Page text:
The Euphemistic Latinate Lie
I suppose this is as much a reading and thinking tip as it is a writing tip. But it’s something we all need to be reminded or from time to time. So I’ll get on with saying it again.
The two chief things to consider, before ever putting pen to paper or finger to keyboard, are, of course, audience and purpose. And most of the time your purpose is to communicate some reality to someone who really wants the truth about that reality communicated to him. (Read my review of Josef Pieper’s book here.) But occasionally, for whatever bizarre reason, your purpose is to deceive, and your audience wants to be deceived. In that case, your best tool is the euphemistic Latinate lie.
Here’s an example from Carl Olson’s blog on the Ignatius Insight website:
LeRoy Carhart, a Nebraska abortionist and the plaintiff in Gonzales v. Carhart, the 2007 U.S. Supreme Court case that upheld the Partial-Birth Abortion Ban, offered a description of late-term abortion, “It’s very much a three day, four day, even five day procedure. And in our procedure, after the first day, the fetus is no longer alive. So it’s really a miscarriage of a stillborn fetus.”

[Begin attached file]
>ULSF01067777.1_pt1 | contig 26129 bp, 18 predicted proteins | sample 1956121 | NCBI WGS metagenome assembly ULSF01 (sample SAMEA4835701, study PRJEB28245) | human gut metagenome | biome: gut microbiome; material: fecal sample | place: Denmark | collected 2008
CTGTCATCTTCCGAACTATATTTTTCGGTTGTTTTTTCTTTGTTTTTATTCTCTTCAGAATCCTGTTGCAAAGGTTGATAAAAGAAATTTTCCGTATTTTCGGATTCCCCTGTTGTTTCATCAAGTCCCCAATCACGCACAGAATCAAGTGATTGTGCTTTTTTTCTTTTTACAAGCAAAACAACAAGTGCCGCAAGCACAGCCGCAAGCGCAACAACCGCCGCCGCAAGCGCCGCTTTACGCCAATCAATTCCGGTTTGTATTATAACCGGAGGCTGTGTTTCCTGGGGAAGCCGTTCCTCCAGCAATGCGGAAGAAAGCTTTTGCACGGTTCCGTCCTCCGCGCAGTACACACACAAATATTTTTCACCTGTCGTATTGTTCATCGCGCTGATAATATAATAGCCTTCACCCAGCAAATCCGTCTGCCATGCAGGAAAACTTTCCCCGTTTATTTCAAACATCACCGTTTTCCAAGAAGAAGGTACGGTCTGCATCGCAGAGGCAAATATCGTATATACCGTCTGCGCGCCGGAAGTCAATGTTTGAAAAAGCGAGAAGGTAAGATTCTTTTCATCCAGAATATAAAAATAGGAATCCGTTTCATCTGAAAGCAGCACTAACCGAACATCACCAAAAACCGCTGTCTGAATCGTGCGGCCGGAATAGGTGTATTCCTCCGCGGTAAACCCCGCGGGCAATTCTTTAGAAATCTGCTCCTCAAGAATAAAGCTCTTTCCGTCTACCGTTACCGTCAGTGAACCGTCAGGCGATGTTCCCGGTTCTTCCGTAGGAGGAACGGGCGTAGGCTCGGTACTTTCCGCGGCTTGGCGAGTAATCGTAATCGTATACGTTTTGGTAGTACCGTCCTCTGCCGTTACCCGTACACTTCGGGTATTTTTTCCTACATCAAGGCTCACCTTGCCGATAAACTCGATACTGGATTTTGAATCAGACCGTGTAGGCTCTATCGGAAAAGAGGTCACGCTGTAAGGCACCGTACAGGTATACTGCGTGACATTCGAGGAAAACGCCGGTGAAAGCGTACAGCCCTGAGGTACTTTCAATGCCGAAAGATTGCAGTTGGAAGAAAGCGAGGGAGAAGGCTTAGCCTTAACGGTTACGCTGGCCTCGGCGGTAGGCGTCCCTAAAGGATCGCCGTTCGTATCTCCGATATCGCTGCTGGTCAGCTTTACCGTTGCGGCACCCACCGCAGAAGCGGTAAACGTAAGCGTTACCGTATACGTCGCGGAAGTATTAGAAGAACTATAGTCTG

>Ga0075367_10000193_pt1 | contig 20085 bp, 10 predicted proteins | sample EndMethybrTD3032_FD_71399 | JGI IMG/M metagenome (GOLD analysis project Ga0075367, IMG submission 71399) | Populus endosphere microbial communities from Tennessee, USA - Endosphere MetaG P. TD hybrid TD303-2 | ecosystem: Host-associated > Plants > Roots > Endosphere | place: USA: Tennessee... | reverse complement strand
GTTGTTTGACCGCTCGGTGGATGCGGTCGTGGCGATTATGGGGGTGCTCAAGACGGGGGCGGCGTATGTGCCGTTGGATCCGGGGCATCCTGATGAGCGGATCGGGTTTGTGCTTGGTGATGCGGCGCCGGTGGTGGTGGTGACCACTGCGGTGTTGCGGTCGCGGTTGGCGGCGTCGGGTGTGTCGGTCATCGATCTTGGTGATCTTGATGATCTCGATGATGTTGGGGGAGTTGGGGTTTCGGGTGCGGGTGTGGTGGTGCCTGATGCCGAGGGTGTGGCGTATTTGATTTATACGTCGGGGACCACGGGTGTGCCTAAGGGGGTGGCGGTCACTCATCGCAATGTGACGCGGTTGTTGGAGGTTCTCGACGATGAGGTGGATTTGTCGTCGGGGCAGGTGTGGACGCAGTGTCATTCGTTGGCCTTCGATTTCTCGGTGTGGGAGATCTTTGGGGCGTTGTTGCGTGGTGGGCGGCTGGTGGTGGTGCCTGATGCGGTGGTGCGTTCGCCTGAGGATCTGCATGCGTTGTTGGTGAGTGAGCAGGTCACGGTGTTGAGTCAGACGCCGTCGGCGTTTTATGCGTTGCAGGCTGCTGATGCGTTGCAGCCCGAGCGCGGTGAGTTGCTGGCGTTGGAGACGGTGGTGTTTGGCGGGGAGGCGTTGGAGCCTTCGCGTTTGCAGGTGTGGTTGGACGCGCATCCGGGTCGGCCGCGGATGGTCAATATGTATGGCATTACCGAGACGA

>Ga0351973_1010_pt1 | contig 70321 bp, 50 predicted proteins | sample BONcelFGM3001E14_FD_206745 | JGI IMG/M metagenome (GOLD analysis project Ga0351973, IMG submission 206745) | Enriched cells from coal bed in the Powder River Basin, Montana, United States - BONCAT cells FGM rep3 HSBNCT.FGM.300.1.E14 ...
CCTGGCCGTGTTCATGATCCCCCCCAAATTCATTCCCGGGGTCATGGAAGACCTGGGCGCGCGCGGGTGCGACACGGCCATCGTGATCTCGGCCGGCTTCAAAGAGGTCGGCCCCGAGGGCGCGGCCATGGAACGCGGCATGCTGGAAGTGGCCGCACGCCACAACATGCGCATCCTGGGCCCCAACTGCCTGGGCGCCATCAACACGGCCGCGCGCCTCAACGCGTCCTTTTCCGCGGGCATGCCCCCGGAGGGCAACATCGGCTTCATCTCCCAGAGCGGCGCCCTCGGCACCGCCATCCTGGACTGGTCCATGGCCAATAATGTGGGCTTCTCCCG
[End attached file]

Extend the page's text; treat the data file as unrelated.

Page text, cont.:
How ’bout that—“miscarriage of a stillborn fetus”?
I know I’m always returning to George Orwell’s “Politics and the English Language,” but it’s hard not to. So here’s another example of our phenomenon from Orwell’s essay:
Consider for instance some comfortable English professor defending Russian totalitarianism. He cannot say outright, “I believe in killing off your opponents when you can get good results by doing so.” Probably, therefore, he will say something like this:
“While freely conceding that the Soviet regime exhibits certain features which the humanitarian may be inclined to deplore, we must, I think, agree that a certain curtailment of the right to political opposition is an unavoidable concomitant of transitional periods, and that the rigors which the Russian People have been called upon to undergo have been amply justified in the sphere of concrete achievement.”
The inflated style is itself a kind of euphemism. A mass of Latin words falls upon the facts like soft snow [and isn’t that a great image!], blurring the outlines and covering the details [as in our first example]. The great enemy of language is insincerity. When there is a gap between one’s real and one’s declared aims, one turns as it were instinctively to long words and exhausted idioms, like a cuttlefish squirting out ink.
So, then, we need to avoid the euphemistic Latinate lie. Unless, that is, we are trying to deceive our audience . . . or ourselves.
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